A member of the community management committee stands in a field in the Stoung Bengal Florican Conservation Area, which stretches from Kampong Thom province to Siem Reap province. A Bengal florican can be seen flying overhead. Photograph: Rob Martin/the Sam Veasna Centre
A week after British researchers released a study warning that the nation’s grasslands would soon be lost if drastic action was not taken to protect them, some agricultural experts have called for moderation, noting that the intensive rice cultivation blamed for the grasslands’ destruction is critical to the nation’s developing commercial rice sector.
Found around the Tonle Sap lake, the seasonally flooded habitat is the last of its kind in Southeast Asia and considered by conservationists to be an ecological treasure – home to at least 11 endangered bird species. But the area is one of the most important to Cambodia’s rice sector and prime land for rice cultivation.
“There are many conditions that make it good for growing rice,” said Sok Sarang, a program officer at the Cambodian Institute for Research and Rural Development. “It is close to a source of water, and the quality of the soil is very good for rice.”
Much of the Kingdom’s fragrant rice export comes from this area, said Sarang, and continued intensive cultivation of the area would be key to reaching the government’s stated goal of exporting one million tonnes of milled rice by 2015.
But as intensive cultivation increases, so too does the damage to the environment. The numbers in the UK’s University of East Anglia study are startling. In 1995, the grasslands spanned some 3,349 square kilometres – by 2005, that area had shrunk a whopping 46 per cent to 1,817 square kilometres.
Published in collaboration with the Wildlife Conservation Society (WCS), the study blames commercial rice cultivation for the rapid loss of the habitat.
The issue at hand is intensive rice cultivation, in which an additional crop is grown during the dry season.
“Rather than lying fallow during the dry season, the land is irrigated during that season to allow [an additional rice crop] to grow,” said Simon Mahood, a technical adviser with the WCS.
Conservation experts argue that the “permanent flooding” creates conditions unsuitable for birdlife and reduces the yield of fisheries.
The loss of the habitat could potentially cause critically endangered birds like the Bengal florican to go extinct within the next eight years.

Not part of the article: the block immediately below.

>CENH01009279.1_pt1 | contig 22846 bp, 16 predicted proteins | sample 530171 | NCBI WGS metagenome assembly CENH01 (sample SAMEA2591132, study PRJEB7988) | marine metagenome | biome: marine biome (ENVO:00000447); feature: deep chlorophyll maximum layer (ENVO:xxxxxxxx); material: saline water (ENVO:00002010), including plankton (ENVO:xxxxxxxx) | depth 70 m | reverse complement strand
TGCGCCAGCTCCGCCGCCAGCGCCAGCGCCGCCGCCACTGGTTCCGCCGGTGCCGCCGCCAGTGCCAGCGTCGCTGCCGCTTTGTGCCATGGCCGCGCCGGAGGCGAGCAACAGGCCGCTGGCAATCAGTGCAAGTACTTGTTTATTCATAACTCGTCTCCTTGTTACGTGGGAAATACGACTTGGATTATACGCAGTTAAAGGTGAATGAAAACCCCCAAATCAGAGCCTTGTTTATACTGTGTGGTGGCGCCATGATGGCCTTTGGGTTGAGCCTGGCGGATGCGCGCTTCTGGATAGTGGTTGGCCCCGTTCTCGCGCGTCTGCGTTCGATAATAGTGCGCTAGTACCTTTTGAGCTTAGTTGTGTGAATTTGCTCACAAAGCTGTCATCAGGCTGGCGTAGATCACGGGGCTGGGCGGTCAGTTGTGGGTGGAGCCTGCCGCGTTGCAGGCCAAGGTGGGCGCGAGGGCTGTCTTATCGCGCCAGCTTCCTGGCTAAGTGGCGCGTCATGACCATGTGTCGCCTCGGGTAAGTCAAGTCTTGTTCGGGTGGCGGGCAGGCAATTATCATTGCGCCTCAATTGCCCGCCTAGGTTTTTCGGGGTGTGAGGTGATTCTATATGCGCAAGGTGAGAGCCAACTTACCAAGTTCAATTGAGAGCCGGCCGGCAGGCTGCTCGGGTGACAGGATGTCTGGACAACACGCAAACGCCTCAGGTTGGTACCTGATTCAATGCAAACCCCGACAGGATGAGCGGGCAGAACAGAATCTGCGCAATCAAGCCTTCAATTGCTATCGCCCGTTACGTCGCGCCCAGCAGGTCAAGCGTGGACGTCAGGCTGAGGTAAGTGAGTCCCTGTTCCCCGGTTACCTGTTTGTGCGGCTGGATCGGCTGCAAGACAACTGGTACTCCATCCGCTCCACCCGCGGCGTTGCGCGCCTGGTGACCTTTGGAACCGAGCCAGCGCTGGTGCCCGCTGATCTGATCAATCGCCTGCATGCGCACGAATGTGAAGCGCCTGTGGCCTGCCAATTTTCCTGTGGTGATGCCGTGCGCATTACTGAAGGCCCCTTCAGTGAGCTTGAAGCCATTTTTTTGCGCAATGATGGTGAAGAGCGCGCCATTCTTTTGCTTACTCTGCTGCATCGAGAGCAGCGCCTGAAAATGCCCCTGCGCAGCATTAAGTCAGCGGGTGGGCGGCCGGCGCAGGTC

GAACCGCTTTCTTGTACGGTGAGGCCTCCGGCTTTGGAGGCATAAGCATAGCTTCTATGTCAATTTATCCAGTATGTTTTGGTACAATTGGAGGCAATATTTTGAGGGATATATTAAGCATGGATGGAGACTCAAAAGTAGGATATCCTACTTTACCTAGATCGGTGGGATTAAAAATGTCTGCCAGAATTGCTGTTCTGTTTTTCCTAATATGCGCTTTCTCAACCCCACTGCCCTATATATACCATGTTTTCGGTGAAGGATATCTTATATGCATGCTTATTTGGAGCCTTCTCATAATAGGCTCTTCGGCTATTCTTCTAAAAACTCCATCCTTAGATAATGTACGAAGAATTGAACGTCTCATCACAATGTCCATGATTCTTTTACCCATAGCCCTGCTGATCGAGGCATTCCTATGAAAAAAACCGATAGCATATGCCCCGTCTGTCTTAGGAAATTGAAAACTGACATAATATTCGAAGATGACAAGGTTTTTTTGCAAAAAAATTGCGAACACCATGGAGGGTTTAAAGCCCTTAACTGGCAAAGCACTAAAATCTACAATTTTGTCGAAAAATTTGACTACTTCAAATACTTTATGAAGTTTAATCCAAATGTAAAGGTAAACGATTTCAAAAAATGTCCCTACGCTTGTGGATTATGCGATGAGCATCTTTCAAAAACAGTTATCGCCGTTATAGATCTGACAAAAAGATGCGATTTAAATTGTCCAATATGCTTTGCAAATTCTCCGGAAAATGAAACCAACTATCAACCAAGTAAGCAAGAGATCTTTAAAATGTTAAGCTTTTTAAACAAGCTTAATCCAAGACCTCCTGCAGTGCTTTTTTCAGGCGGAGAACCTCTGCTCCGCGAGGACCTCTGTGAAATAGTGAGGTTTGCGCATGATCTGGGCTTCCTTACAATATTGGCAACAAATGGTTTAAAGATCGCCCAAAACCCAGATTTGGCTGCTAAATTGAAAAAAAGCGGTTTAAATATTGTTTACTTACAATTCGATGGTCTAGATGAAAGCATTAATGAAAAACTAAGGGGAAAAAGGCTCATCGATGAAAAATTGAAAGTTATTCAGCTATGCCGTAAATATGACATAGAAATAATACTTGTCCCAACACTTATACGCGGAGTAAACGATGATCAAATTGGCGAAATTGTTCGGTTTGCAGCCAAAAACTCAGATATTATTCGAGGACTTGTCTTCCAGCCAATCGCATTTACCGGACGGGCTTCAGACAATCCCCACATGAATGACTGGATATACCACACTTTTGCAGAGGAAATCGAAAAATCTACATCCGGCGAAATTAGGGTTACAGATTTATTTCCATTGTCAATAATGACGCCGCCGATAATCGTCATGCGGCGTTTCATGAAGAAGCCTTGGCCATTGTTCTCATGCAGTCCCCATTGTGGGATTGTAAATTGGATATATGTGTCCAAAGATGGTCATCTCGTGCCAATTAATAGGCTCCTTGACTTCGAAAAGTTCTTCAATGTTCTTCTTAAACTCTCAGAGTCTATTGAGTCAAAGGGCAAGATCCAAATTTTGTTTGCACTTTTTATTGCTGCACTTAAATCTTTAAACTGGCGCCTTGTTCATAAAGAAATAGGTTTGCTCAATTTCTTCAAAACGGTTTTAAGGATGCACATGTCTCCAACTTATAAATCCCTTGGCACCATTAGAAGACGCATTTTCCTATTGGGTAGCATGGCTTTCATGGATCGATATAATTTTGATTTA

But agriculture experts point out that the region’s fertility is critical to developing the rice sector.
Dr Volker Kleinhenz, an agricultural consultant who has researched rice cultivation in the Kingdom extensively, called the area around the Tonle Sap, “exceptional” because of the readily available source of water for irrigation.
“Double-cropping can double annual yields. Furthermore, the yields and quality of dry-season rice are usually better than that of wet-season rice, predisposing this crop for export,” he said.
Historically, said Kleinhenz, the area around the Tonle Sap basin has been used to grow rice during the dry season, relying on receding floodwaters for irrigation.
By mirroring that natural process in the extreme, commercial rice farmers can produce far higher than average yields. Farms in the area that rely on intensive rice cultivation can reach 3.5 tonnes per hectare, compared with an average of 2.8 tonnes per hectare, said Hun Lak, general director of Mekong Oryza Trading.
“I would say cultivating rice here is more important to the industry of Cambodia than protecting the environment,” Lak argued.
Since 2005, the year researchers say intensive rice cultivation became the leading cause of destruction of the grasslands, rice exports have increased exponentially – from 5,971 tonnes in 2005 to 192,666 tonnes last year – according to statistics from the Ministry of Economy and Finance.
But if rice exports have seen a staggering increase, individual farmers are not the ones reaping the benefits.
The emergence of commercial rice farms has “usurped customary land-use rights of grazing and tradition rice cultivation at the expense of the poorest local communities,” the study’s lead researcher, Dr Charlotte Packman, told the Post.
Other agriculture experts also point out that there are other ways to increase yields. “In Kampong Thom, there are many private companies who have the money to build irrigation canals and [other infrastructure] to grow dry-season rice, but I think it is not profitable in the long term,” said Yang Saing Koma, president of the Cambodian Centre for Study and Development in Agriculture.
Because of the damage to the environment, Koma feels farmers should focus on growing their one wet-season crop better first, as there are greater gains to be made there.
“We must also think about the environment. If we are not careful [with the environment], it can cause a lot of problems in the future,” he said.